There is that, too, which we are embarrassed to belong to for its failure to meet the fashionable standards of the mainstream, of the cities, of the crowds.

So the list goes on.

In the mess of belonging, in the tangle that surrounds what we think of as our honest connections, art can draw our attention to our blind spots. Art can demand that we confess, that we reconsider, that we look again. It can encourage us to question, to find new relevancies, and to dig for that which is, we hope, genuinely worth sustaining.

I hope you will give this exhibition the time it deserves. I hope you will allow it to ask, of yourself, what it is you belong to. What are the stories inside your belongings? I hope you will enjoy, and be challenged by, the answers you find.

-Kristen Lang, Poet

Visit Kristen’s website here


On Belonging(s)

Alex Davern, Liam James, Amber Koroluk-Stephenson, Jessie Pangas

On Belonging(s) brings together four Tasmanian artists who are exploring how we attach value to objects, and the role they play in the stories we tell about ourselves, both individually and communally. On Belonging(s) is a reflection on how we construct our identity, connect ourselves to place and engage with our possessions, both nostalgically and idealistically, as extensions of the self.

Main Gallery, Devonport Regional Gallery, 3 August – 22 September 2019




Threads of Childhoods Past

Jennifer Frost and Jan Larcombe

In Threads of Childhoods Past, two artists with a shared childhood growing up in the remote area of Trowutta in the far North West coast of Tasmania in the 1950’s and early 1960’s have created art works based on their reflections of that time.

Little Gallery, Devonport Regional Gallery, 27 July – 1 September 2019


*Installation images from On Belonging(s) and Threads of Childhoods Past by Kelly Slater

Swap Across the Strait

The Swap across the Strait exhibition is now on display at Gallery Sunshine Everywhere (26 May – 22 June), featuring artworks by students of Sunshine College, Mother of God School and the Create and Make art classes of the Devonport Regional Gallery. The artworks are about what it’s like to live in Melbourne or Tasmania, and they also respond to questions and answers which have been sent backwards and forwards across the Strait.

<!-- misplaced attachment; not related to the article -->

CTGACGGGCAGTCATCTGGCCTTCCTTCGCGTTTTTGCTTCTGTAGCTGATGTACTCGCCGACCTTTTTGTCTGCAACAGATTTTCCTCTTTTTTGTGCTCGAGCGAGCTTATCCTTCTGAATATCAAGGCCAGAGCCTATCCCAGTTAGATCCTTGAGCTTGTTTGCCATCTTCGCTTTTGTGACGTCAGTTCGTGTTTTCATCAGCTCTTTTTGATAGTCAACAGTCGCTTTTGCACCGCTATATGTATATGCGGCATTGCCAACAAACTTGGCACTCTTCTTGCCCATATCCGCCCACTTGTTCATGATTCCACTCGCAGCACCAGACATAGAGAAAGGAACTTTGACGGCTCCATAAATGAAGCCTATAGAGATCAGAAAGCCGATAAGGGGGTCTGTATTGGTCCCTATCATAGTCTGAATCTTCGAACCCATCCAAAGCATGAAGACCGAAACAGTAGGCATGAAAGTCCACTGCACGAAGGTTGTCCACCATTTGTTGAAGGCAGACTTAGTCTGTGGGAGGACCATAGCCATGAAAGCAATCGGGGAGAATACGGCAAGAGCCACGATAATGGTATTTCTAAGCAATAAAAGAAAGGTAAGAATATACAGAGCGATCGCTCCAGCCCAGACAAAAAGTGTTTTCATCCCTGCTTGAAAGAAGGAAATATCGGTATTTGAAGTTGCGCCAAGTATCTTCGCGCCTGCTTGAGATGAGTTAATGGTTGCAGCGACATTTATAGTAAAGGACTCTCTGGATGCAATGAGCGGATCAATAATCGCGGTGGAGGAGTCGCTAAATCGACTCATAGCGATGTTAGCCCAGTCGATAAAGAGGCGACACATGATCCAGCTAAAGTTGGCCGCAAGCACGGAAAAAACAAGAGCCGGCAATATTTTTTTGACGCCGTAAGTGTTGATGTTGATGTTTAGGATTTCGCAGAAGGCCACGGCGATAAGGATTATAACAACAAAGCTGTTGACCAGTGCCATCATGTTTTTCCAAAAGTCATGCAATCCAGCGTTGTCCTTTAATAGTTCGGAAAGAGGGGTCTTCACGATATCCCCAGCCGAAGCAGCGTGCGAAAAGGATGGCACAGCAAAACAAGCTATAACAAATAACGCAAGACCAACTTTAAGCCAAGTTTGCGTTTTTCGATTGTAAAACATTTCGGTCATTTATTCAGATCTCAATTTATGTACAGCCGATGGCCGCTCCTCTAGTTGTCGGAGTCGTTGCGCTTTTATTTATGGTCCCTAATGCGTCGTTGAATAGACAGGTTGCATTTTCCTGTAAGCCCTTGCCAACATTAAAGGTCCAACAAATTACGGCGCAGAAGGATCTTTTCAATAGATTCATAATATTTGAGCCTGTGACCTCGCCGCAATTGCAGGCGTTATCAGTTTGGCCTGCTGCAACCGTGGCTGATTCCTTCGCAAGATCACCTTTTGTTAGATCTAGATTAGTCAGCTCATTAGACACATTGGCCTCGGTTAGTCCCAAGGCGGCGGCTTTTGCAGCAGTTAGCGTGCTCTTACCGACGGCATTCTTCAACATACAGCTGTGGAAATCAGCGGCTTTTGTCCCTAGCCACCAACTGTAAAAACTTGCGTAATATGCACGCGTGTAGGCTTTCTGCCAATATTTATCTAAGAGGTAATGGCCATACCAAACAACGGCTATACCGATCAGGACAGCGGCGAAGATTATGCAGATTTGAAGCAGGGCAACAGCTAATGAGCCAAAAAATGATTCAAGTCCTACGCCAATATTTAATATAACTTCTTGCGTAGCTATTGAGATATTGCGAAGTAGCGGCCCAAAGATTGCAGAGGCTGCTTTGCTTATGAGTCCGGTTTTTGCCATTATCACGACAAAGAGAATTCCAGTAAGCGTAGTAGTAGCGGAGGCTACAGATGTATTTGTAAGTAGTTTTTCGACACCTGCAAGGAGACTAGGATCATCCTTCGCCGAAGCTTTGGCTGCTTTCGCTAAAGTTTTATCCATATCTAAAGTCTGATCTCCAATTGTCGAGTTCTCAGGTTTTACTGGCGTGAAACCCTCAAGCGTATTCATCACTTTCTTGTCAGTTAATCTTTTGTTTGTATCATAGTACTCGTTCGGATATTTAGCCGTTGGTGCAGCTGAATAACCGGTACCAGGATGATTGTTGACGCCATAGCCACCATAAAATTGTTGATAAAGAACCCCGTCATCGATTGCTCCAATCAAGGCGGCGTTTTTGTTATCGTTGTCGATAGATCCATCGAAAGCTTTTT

All of the artworks will be travelling across the Bass Strait to Tasmania later in the year to be displayed at the Devonport Regional Gallery.

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Above/ Below: An Echidna and a Tasmanian Devil travel to Melbourne on the Spirit of Tasmania to participate in the exhibition.


Below: Scenes from the exhibition at Gallery Sunshine Everywhere



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The Sketchbook Project 2019



This Year for Youth Week the Sketchbook Project focused on the theme of environment and methods of constructing books, including recycled paper-making and marbling. Workshops for the Sketch Book Project were held at The Devonport Regional Gallery’s Creative Space, Hope at St Paul’s Kitchen, Devonport High School and Andrew’s Creek Primary School.

The Sketchbook Project is presented  by the Droogs (The Devonport Regional Gallery’s Young volunteer Committee).

Thank you to all of those who were involved.


Above: Nature’s Sounds, by Ciara, Andrews Creek Primary School



Above: Book by Amali Reid, Devonport Highschool



Above: My Dream Journal, by Stella, Andrews Creek Primary School



Above: How Things Grow, by Jack, Andrews Creek Primary School





Above: Sea Life, by Rose, Andrews Creek Primary School




Above: The Easter Bunny’s Life, published by unknown author, Andrews Creek Primary School

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Above: untitled book, by Harriet


Above: Environment Project, by Avni


Above: Flowers, by Lily


Above: untitled book by Charlie